As a result, most players (and certainly all first-time players) didn't understand that they should be constantly weighing the strategic importance of health regeneration vs energy regeneration. New players simply don't fire their weapons, because after their initial blast the weapons just stopped working! Godzilla's Atomic Breath is not only a strategically essential part of his combat style - it also looks awesome. So slogging through a monster battle without any weapons play is a double-wammy of aesthetic and tactical deprivation.
Now I don't mean to imply that the only problem here was that players didn't understand how to change up their energy. Our UI had been pretty well refined over the previous 5 years of Godzilla games, and the visuals of the energy model didn't change between versions. But in the first two versions energy charged automatically - without player input. Godzilla: Unleashed changed that into a deliberate action for players, which I hoped would give them more strategic options. But unfortunately it was just one thing too many to keep in mind. A fighting game keeps you thinking about timing, combos, movement - and the Godzilla games add power-ups, military attacks & significant environmental hazards into the mix. Will all those systems fighting for player attention, my change to the energy model just slipped between the moment-to-moment combat.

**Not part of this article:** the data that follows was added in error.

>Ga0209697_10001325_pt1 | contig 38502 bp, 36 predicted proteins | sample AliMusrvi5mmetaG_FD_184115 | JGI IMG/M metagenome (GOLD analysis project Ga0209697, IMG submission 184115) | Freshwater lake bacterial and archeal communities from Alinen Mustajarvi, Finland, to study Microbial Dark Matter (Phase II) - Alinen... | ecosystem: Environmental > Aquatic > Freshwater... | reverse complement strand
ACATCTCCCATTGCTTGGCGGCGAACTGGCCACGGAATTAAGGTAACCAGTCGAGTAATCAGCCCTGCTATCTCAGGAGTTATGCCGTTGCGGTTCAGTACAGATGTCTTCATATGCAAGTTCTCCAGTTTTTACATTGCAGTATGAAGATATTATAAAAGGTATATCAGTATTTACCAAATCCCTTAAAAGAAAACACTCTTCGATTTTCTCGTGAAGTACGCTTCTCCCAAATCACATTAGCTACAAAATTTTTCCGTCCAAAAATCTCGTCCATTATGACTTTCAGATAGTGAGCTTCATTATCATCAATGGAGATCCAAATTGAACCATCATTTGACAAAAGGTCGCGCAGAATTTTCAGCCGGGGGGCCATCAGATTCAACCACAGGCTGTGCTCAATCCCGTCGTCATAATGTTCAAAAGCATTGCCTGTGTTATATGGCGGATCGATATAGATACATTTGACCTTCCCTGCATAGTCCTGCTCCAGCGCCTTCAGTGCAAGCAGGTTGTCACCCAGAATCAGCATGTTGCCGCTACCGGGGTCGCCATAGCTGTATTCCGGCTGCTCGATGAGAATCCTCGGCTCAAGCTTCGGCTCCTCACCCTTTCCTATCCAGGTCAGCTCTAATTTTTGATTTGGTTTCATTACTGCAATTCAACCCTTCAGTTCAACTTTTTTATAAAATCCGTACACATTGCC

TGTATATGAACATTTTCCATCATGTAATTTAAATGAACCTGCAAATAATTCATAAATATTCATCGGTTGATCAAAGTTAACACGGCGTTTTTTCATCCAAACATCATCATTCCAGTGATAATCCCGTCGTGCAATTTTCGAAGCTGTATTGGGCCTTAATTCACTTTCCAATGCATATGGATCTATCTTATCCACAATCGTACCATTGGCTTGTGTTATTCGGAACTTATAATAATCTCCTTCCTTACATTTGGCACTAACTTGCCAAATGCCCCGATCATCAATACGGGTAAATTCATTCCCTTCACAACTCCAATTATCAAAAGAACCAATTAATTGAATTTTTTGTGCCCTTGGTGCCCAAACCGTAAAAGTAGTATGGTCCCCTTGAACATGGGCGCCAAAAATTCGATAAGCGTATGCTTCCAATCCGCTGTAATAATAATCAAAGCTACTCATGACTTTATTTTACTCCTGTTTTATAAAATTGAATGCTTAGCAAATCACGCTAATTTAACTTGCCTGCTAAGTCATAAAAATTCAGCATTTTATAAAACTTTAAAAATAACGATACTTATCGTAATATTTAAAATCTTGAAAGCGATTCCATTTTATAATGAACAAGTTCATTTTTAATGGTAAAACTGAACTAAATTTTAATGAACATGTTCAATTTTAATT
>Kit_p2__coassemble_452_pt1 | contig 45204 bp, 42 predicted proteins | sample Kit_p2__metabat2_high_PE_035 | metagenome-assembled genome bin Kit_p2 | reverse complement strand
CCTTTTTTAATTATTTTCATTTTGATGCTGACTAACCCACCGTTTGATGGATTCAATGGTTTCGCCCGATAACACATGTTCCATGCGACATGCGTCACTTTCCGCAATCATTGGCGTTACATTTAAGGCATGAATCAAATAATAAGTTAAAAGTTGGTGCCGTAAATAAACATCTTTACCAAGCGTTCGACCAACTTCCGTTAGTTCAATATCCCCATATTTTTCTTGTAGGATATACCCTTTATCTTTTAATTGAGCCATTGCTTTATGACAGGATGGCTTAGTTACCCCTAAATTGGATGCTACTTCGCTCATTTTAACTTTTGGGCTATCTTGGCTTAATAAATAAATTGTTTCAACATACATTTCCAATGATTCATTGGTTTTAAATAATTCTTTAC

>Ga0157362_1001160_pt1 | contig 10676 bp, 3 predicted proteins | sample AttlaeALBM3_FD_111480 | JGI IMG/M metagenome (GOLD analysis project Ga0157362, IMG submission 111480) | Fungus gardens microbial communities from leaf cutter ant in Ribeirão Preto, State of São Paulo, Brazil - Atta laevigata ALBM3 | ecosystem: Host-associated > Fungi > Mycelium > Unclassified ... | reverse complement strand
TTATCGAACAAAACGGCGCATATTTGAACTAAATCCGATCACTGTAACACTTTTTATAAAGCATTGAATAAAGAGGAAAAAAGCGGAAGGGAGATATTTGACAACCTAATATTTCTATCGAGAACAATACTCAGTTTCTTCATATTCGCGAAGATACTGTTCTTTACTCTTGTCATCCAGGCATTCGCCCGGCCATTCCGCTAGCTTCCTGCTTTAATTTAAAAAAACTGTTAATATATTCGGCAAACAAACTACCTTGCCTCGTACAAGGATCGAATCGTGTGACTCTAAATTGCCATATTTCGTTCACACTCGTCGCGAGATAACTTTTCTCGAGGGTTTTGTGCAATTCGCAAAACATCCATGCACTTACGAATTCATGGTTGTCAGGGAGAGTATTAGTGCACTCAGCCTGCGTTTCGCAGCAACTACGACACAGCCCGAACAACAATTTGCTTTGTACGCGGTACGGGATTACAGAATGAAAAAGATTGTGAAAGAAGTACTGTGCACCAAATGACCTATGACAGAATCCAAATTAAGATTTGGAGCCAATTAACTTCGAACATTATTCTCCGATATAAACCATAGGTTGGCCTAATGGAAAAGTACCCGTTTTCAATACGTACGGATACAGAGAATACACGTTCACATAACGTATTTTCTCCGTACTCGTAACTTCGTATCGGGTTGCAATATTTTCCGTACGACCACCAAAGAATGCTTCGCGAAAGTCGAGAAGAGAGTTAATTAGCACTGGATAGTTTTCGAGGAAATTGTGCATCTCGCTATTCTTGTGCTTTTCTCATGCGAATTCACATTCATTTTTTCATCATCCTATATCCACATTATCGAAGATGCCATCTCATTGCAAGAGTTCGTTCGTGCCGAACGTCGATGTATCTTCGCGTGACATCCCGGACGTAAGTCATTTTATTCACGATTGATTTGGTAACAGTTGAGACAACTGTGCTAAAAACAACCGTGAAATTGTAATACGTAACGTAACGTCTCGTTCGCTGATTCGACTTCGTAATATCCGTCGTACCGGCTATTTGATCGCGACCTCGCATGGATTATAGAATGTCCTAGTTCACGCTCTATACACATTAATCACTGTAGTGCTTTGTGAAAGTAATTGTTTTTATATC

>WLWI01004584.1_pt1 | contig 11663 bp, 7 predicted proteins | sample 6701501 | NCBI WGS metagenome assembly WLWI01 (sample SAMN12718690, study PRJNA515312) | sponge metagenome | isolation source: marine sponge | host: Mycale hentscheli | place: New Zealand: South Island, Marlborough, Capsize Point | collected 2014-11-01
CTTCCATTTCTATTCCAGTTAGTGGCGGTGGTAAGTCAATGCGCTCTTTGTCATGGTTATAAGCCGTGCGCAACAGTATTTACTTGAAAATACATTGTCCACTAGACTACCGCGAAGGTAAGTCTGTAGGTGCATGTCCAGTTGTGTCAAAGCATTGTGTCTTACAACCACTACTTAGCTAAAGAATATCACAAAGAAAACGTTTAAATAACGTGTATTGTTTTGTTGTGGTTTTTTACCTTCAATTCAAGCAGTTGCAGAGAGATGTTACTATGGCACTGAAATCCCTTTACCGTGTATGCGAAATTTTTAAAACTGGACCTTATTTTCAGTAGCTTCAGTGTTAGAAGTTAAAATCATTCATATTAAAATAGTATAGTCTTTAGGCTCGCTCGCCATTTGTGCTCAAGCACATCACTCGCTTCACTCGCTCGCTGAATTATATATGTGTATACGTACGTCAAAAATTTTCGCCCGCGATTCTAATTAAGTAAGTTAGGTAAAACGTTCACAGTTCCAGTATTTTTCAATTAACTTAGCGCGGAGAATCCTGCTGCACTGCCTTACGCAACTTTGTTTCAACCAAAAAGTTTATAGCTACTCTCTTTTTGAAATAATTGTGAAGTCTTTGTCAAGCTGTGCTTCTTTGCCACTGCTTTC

Without energy, fights degenerate into 100% close-combat. This gives melee-focused monsters a huge advantage - and broke the balance between characters. When I play a fighting game and see that monster A consistently beats monster B I think in my head "What am I missing? These monsters must be well-balanced, so I must be playing them wrong." I'm inclined to assume that the game is cohesive. But less generous players just assume that the game is poorly balanced. And if their opponent doesn't know any better - that becomes true.
But in this case a failure to understand the energy system didn't just mean a lack of weapons - it also meant constant health regeneration which made the close-combat battles drag.